Your rear shields are nearly fried as you dodge laser blasts, skidding your rogue ship into the bay of this backwater space station.
Han proceeded to take out the last of the Empire's guard ships with the Millennium Falcon's lower quadcannon, while Chewie was stabilizing the damage from the skirmish and amping the jamming signal to redline. In an instant, the Falcon's new jamming array silenced .75 light-years worth of communication signals, obliterating all digital evidence for this melee.
Han thought, "She never could have done that without some serious generosity from the Rebel military fleet - without it we'd have had Imperial warships down our necks in minutes. I can't believe the perks I get by joining up with the Good Guys!"
You feel Han's voice vibrate the headset, "You're all clear, Kid! Let's extract "Her Highness" and get outta here before we get company!" He remembered the Death Star. Obi-Wan wasn't here to help them this time, and even though you know the Emperor is dead, feel an unease in the Force, knowing that the battle of freedom from the Empire has only just begun.
Step 1: Find Your Furniture
Option 1: Check out local thrift stores and craigslist to find modifiable furniture.
Option 2: Build the bed from used pallets, recycled wood, or whatever you need from your local hardware store
Option 2: Buy something as sustainably made as you can find for what you can afford.
Whatever you get, have fun and be creative when designing the "shipification" process. We ended up picking out an IKEA-like futuristic looking set made in Canada (relatively local).
Step 2: Paint Your Room, I Mean Space Station
Pick one wall or section of the room to be Outer Space, choose a fun, dark blue for your space background color, and make it look like space! 2-3 coats of a preferably "Low VOC" paint, followed by however you want to do "space". You'll be putting on a trim border later and some degree of sloppy painting will be covered up, so you can go fairly quickly.
This is an opportunity for an awesome star/galaxy/space fight mural/diorama/scene of some sort if you have the time and the patience. I went for simple, quick, and accurate, so rather than haphazardly slapping glow-in-the-dark stick-on plastic stars on the wall, I used the Audubon Guide to the Night Sky and tried to copy the section of Earth's night sky that framed the Orion constellation behind the bed. This gave me Orion, Sirius Major and Minor, Taurus, Area, and the Pleides for starters and ended up looking pretty good in less than an hour.
I used this hour to relax, sipping on a beer while extrapolating star positions on the wall. I remembered how much fun these projects end up being, not only to my Son, but to me as well.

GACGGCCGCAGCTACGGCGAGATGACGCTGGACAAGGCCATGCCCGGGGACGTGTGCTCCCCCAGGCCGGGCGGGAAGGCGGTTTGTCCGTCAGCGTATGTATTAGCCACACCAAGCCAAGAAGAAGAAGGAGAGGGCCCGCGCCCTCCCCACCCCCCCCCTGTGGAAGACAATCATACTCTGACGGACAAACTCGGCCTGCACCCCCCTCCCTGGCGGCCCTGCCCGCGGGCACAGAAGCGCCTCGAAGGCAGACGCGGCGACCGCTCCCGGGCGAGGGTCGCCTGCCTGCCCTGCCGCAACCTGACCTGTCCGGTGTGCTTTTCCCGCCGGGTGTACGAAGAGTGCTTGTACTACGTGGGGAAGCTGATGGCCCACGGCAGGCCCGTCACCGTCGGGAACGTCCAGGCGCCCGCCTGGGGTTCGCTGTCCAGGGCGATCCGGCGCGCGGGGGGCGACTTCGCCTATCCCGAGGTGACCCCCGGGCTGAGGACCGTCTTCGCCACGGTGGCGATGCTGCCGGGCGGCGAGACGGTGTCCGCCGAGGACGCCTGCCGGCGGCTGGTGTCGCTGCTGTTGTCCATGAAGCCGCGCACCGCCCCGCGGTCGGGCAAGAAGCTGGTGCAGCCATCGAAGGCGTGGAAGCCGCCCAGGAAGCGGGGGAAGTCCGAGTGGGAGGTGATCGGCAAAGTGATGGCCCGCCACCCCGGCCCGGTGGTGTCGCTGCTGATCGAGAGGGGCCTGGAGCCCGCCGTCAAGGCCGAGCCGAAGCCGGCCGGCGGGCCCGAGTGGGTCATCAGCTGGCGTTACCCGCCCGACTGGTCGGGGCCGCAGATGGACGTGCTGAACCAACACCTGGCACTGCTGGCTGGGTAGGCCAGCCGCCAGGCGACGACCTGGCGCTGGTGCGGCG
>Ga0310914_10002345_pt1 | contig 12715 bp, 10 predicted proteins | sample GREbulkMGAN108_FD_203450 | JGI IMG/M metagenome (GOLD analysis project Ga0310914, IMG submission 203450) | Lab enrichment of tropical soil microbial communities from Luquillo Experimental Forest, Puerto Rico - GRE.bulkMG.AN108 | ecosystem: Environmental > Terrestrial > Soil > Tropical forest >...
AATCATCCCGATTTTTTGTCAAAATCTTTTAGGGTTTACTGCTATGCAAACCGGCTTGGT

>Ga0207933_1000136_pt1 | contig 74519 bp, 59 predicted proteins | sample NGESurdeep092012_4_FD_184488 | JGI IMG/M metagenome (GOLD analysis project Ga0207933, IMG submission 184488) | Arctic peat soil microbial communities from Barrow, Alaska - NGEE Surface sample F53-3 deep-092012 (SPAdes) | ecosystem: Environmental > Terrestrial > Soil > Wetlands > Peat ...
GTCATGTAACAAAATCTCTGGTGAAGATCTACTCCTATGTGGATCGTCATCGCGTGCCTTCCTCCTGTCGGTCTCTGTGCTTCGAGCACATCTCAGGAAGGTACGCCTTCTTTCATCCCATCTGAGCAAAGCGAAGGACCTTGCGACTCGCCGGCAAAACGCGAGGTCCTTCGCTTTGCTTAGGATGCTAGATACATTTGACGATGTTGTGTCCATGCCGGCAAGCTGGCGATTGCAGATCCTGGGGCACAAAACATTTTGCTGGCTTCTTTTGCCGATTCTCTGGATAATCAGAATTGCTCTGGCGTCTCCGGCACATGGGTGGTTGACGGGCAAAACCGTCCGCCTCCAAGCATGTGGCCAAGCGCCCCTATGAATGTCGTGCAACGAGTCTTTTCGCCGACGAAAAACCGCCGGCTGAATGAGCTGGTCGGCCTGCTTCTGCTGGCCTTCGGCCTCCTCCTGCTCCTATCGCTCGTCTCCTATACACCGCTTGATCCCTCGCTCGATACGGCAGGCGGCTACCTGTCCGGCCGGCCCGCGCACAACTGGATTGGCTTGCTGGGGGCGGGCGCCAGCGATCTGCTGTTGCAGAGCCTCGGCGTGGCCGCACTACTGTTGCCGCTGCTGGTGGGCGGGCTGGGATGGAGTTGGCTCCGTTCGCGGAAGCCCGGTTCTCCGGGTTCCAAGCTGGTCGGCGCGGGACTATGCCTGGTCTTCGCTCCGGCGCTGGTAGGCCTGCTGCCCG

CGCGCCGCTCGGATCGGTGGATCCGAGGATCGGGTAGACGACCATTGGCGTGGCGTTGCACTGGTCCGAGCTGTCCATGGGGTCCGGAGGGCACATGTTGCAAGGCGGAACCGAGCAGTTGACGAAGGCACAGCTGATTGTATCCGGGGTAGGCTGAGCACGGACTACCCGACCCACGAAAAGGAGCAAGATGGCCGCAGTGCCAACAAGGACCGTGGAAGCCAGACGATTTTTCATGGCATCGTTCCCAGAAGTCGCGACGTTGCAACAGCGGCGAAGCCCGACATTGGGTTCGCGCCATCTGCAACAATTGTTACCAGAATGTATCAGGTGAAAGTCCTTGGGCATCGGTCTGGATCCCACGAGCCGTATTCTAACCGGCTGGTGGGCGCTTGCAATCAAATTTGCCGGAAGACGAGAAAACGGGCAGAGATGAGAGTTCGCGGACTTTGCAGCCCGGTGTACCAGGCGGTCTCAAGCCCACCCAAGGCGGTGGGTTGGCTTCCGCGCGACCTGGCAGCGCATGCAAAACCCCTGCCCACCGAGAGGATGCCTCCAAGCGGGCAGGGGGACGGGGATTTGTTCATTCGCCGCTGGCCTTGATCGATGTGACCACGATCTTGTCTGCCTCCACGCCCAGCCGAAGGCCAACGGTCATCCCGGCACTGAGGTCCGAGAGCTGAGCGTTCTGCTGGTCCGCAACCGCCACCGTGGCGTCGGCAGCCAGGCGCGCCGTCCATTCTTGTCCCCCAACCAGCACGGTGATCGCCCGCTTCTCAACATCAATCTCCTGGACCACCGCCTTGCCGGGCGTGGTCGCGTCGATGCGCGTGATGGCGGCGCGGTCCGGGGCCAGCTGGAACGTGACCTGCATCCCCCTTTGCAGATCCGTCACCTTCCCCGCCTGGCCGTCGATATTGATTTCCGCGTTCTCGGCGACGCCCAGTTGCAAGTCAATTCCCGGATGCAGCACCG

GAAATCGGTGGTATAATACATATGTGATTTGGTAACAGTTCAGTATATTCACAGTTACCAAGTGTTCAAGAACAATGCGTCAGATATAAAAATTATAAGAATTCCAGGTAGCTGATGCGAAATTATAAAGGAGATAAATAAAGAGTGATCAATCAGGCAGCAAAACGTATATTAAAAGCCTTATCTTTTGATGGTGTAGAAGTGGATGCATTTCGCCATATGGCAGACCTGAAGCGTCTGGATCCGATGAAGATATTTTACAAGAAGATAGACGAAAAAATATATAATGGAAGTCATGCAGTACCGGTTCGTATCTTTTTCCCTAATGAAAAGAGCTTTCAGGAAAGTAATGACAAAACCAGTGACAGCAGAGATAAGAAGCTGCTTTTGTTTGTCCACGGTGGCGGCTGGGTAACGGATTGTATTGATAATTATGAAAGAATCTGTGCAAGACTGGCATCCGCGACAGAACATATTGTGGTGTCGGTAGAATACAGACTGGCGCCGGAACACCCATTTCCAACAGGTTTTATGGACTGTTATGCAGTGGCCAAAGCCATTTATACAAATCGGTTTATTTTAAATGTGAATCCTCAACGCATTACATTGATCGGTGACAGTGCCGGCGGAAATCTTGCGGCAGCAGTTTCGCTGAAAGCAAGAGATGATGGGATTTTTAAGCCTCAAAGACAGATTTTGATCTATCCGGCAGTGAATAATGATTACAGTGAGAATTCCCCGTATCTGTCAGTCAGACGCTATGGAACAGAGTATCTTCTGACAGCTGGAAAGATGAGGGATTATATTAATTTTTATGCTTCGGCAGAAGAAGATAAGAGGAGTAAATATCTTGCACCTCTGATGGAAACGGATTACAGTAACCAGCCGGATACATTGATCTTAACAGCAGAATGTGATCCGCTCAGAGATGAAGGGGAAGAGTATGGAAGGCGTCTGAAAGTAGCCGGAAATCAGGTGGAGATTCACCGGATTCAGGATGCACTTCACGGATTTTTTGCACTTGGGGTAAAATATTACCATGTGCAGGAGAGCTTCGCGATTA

To make it more 3D, I used this project as an excuse to get a snap-together Millennium Falcon model which I hung with an upholstery tack and some fishing line to make it look like it was swooping through the background. As an added value, we also used this as a project with the neighbor kids, so everybody got to have a bit of fun.
For the remainder of the walls and ceiling we used a light blue-gray, trying keep the room bright and evoke the inside of a friendly naval ship.
Trim and Finish:
To push the illusion of a docking bay, paint 1/2" x 1.5" trim with something metallic or a contrasting black/military color, and frame your the wall of your space, we found a great metallic grey at the local big-box store. This can also be used on furniture, windowframes, doorframes, beams, etc. for a ship-like effect.
We got decently matching, cordless (for safety) black-out shades (Bali brand) for the windows to keep nap-time sufficiently dark.
Step 3: Decorate Your Space Station
I found a high-resolution version of the Millenium Falcon blueprints online and had it printed in large format and laminated at the local Kinko's for about $12
There are a number of vinyl wall applications that can add to your effects, such as star-themed portals on etsy.com.
Step 4: Assemble Your Rocket Ship!
I still plan to build a nosecone shaped shelf/toybox for the front of the bed and mount some buttons and a yoke to make it more of an experience. You could easily build some wing-like shelves and if I win the ShopBot, I'll be sure to post plans for CNC routed Death Star, X-Wing and Millennium Falcon headboards!
Step 5: Blast Off!
Again, I went for simple and quick, so I extended and soldered the 3 positive leads together, the 3 negative leads, and each leg of the momentary switch. I then ran a length of old thermostat wire to a $4 momentary push-button switch.
I spray-painted the bottom of an old plastic food container, silver and the lid black. A hole was drilled in the center of the bottom for the switch, and a small hole on the side to feed the wire through.
I purchased a 4.5V wall adapter from Radio-Shack and wired this to the power leads so I didn't have to keep replacing batteries.
Now, every button press either turns the rockets on to a new color or turns it off! Blast-off!!
Step 6: The Spaceport Is Finished!
After a month or so, I thought that he had pulled off most of the stars in reach of his bed and yanked the wiring off of the right rocket booster. However, it turned out that the booster was damaged fighting the Evil Emperor Zurg and the paucity of stars in that region of space was just a black hole he was escaping. ;)